After reading Angela's Ashes and loving it I wasn't that keen on reading what can sometimes be a poor sequel. After reading the first page of Frank McCourt's Tis I was gripped. McCourt manages to lead you into the journey of life. Predominantly set in post war New York it tells the story of a man who wants to turn a dream into reality. The man who wants to discover the joys of America and the girls with white teeth. As you wander through his life with him and encounter the prejudice, the love and loss of so many of his dreams you can't help but wonder whether Ireland would have been better for him. Towards the end of the book, it begins to lack flare and begins to tire a little but to be honest the rest of the book makes up for it. I would certainly recommend this book to anyone who likes this kind of genre. Even if you haven't read Angela's Ashes you could still follow it because it does acknowledge his past. After finishing it, you want to read it again just to join and share McCourt's life. Its gripping, powerful and provocative. Not as good as Angela's Ashes but well worth a buy! When's the next book?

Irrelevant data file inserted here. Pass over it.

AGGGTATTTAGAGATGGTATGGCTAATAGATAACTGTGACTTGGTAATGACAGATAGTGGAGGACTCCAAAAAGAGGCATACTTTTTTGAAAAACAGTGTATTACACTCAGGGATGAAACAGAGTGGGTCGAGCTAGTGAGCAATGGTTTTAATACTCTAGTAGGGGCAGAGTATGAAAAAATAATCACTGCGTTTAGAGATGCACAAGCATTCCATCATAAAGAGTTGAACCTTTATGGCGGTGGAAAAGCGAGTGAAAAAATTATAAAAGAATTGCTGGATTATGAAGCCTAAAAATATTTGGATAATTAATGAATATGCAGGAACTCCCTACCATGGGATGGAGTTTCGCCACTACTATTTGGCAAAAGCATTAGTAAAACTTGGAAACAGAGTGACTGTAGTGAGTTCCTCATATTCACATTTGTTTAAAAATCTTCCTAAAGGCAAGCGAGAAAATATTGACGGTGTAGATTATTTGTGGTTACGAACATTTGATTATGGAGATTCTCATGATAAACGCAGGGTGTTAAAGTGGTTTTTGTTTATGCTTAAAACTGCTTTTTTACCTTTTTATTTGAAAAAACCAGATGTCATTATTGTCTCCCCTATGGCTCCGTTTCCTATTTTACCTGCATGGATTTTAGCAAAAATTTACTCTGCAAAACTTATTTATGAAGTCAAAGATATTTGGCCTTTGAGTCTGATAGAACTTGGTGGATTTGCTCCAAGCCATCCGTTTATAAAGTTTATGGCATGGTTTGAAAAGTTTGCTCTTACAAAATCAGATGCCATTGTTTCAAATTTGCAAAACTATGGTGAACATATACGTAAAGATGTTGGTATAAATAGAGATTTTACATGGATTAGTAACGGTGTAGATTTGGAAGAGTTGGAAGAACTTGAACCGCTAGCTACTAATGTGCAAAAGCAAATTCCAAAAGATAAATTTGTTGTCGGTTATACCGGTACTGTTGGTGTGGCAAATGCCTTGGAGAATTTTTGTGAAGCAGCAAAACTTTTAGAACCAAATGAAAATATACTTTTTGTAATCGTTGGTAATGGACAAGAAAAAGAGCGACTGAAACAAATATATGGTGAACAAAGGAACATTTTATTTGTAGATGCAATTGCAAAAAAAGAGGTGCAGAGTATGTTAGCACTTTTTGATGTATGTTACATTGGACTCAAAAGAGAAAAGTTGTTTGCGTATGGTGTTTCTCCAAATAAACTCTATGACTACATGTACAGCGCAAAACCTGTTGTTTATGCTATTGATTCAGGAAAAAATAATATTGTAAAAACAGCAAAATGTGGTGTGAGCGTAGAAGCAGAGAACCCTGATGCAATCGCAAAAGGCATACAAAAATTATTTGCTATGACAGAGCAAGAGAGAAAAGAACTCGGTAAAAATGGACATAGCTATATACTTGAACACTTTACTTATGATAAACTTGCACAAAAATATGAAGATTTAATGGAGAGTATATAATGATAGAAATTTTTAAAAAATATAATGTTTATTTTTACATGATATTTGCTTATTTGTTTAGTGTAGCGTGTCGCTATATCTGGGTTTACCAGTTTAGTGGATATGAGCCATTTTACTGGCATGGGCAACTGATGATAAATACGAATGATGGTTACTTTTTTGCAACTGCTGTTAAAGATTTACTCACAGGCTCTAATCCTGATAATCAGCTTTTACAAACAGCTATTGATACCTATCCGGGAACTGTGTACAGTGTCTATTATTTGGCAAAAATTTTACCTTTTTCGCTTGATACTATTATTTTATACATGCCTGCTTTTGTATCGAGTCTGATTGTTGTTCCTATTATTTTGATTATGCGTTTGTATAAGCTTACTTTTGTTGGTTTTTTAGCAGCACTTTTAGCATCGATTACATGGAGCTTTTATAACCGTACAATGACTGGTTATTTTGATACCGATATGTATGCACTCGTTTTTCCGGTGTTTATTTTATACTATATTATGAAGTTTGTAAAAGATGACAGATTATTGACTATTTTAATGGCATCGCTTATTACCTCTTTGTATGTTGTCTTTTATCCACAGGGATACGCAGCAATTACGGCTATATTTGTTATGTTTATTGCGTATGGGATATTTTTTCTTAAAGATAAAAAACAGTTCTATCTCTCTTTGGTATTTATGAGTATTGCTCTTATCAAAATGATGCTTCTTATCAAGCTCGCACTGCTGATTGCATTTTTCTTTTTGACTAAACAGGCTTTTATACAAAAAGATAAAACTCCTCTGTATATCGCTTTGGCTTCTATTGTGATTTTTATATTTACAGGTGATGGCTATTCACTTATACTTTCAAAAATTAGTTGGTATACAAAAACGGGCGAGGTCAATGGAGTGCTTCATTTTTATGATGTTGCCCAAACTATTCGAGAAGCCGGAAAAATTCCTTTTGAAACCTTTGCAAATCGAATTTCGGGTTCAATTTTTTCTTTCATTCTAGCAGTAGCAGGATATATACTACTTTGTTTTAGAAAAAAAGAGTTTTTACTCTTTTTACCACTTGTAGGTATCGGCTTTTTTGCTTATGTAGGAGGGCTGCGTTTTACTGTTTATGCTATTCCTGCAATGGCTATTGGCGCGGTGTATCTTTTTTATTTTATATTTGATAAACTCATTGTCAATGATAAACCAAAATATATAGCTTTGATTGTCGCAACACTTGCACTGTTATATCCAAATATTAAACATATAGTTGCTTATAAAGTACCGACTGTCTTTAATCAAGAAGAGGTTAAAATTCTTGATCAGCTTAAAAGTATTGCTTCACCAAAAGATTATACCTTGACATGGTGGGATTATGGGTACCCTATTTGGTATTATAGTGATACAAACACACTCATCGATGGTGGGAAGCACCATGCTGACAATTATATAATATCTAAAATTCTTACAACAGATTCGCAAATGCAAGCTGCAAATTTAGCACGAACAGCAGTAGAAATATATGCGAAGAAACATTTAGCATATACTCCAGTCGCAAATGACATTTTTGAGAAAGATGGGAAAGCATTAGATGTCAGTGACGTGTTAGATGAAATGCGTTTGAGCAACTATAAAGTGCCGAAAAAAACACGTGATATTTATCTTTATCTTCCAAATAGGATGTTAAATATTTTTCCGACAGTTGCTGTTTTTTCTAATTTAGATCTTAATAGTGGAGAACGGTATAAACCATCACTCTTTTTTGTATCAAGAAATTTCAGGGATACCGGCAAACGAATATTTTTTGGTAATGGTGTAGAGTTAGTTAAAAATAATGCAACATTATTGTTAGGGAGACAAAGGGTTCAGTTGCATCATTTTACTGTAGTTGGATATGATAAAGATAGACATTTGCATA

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Most Recent Customer Reviews
5.0 out of 5 stars Brilliant
So sorry, I thought I was reviewing this book, but afterwards realised I sent my comment with Teacher Man, which we have not read as yet. Read more
Published 1 month ago by Linda McRae
5.0 out of 5 stars Quite a good book
A good read couldn't put it down although no where near as good as Angela's ashes a good read mind.